Some unusual clauses from podcast host terms and conditions
· Updated August 13, 2020 · By
Terms and conditions form part of every podcast host: but all podcast hosts are not the same. Here, we highlight a few more unusual terms and conditions from a few large podcast hosts; and some more usual ones you may see elsewhere.
We reviewed their initial terms of service for their yet-to-launch podcast service, on July 23 2020.
§4: Your Content may not include advertising or messages that disparage or are directed against Amazon or any Service (like Amazon Music or Audible).
“Advertising or messages”. Thinking of pointing out that Amazon owner Jeff Bezos makes very, very few philanthropic donations? Or want to mention any of these criticisms about how Amazon operates? Doing so on a podcast could lead to you being thrown off the service.
But, it offered no other restrictions. Until today, August 13, when this clause appears to have quietly changed. It now reads:
§4: Your Content may not include advertising that does not comply with Amazon’s Creative Acceptance Policies
This set of advertising rules add significantly more restrictions on podcasters (not least because the term “advertising” isn’t defined - is editorial about a product classed as “advertising”? Where’s the line?). We can’t now promote a “five star rated podcast” (2.4.2), since ads can only include Amazon star ratings. We can’t say “You’re not getting much sleep - so would you like a new mattress?” (2.6), our podcasts are now longer allowed to contain any political advertising (5), nor any explicit language at all in anything Amazon considers an advert (5), we can’t talk about cryptocurrencies, free e-books except ones available on Kindle, or astonishingly any religious services (6), any advertising of alcohol except in certain countries (7.1), and no sexual innuendo (7.9.2); and there are plenty more random restrictions.
We reviewed Acast Open’s terms of service on its launch day of 21 November 2019.
§7.1 you can have advertising on the podcasts that you host with Acast Open - even on the free tier - but you agree that any Advertisements placed by you shall … not promote any other individual or entity that directly competes with Acast.
This differs from the above Amazon clause, since it only refers to advertisements. Which seems quite sensible.
We reviewed YouTube’s new terms of service, which take effect on December 10, 2019.
YouTube may terminate your access, or your Google account’s access to all or part of the Service if YouTube believes, in its sole discretion, that provision of the Service to you is no longer commercially viable.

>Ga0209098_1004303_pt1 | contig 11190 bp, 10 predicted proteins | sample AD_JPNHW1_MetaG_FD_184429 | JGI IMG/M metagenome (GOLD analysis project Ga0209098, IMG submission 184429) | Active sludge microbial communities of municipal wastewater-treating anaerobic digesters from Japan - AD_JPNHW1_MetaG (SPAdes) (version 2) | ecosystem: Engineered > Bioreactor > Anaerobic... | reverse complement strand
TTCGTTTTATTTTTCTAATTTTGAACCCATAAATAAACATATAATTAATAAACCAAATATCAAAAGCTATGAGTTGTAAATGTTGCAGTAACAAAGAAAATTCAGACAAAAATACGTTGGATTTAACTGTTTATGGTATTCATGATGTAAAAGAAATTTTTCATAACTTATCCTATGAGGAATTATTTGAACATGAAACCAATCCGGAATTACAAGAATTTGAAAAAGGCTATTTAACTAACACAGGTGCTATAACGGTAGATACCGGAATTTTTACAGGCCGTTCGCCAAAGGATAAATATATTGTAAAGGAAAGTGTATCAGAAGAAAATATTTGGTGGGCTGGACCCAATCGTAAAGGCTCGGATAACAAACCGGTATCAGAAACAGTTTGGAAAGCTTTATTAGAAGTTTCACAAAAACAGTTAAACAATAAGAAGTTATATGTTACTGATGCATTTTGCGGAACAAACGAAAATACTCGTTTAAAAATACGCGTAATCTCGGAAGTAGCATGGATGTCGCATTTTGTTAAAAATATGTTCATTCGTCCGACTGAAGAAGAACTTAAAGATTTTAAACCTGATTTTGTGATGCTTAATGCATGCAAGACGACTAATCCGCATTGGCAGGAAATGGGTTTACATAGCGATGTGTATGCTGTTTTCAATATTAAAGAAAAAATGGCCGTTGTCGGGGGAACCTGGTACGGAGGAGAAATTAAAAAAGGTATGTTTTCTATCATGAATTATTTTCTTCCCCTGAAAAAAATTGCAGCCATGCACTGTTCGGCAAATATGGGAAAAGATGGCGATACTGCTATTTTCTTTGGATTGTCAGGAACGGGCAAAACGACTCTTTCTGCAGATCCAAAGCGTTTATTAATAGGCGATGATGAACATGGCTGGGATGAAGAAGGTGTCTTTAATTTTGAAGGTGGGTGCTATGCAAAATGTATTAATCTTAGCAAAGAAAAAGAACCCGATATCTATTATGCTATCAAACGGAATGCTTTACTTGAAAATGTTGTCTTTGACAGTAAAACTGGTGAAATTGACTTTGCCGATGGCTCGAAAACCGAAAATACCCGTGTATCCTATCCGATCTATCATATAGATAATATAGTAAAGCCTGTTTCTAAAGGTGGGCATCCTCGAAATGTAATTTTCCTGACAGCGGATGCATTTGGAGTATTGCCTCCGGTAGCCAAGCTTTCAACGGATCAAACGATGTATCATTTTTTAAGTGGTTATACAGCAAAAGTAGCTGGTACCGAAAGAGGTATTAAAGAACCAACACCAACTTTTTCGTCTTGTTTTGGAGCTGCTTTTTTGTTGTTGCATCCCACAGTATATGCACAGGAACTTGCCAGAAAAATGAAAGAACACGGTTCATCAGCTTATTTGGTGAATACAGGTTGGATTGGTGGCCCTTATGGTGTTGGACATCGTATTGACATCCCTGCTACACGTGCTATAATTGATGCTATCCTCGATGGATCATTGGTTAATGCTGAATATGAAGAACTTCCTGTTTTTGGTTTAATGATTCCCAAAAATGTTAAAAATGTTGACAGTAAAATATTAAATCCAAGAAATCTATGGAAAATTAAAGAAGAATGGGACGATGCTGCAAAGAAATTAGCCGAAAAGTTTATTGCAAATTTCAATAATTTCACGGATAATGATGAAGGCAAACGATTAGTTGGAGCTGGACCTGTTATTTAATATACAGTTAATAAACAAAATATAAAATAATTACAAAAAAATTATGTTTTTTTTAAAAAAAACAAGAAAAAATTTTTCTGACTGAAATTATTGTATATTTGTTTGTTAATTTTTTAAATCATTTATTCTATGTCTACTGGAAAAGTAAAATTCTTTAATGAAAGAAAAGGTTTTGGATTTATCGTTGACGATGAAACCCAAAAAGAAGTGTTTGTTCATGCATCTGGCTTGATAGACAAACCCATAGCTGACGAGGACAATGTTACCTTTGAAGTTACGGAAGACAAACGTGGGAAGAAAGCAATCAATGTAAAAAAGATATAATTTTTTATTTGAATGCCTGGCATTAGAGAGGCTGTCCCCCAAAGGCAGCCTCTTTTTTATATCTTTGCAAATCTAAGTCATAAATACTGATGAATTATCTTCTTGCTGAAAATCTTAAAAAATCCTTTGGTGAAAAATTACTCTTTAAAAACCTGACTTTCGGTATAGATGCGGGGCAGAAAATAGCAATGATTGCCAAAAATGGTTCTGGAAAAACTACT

If YouTube can’t make money out of what you’re doing, they might terminate your account with them. The company denies this is the intention of this clause.
YouTube may suspend or terminate your access, your Google account, or your Google account’s access to all or part of the Service if (a) you materially or repeatedly breach this Agreement; (b) we are required to do so to comply with a legal requirement or a court order; or (c) we believe there has been conduct that creates (or could create) liability or harm to any user, other third party, YouTube or our Affiliates.
…and, if YouTube thinks you have breached their agreement or might “harm” any user, they can not only terminate your access to YouTube, but also terminate your Google account, removing your emails, photographs, password lists and many other things you rely on Google for.
We’d recommend, at the very least, opening a separate Google account for your YouTube use.
We reviewed Anchor’s new terms of service from October 23, 2019.
§6: Spotify may also reclaim your username for any reason, including … giving your username to another user of the Services, and Spotify will have no liability to you if it does so. - (“Spotify” is the owner of Anchor). Your username forms part of your Anchor Profile URL, which (in turn) forms part of the way you’d promote your podcast. You probably don’t want them to give your hard work to someone else.
§14: This contract requires forced arbitration, which means you waive your right to sue, to participate in a class action lawsuit, or to appeal. Fair Arbitration Now is a pressure group trying to make this practice outlawed in the US.
Contacted about the above terms, Anchor says:
This update to our Terms of Service was a routine refresh to ensure our terms are in line with our business and the tools we provide creators. Part of the acquisition process included updating Anchor’s terms to reflect its new business status as part of Spotify. This in no way indicates any change to Anchor’s approach to podcast creation and empowering podcasters. Our terms are written in a way that is meant to benefit podcasters, allow for creativity in podcasting, and permit Anchor to continue to provide stellar tools for podcasting.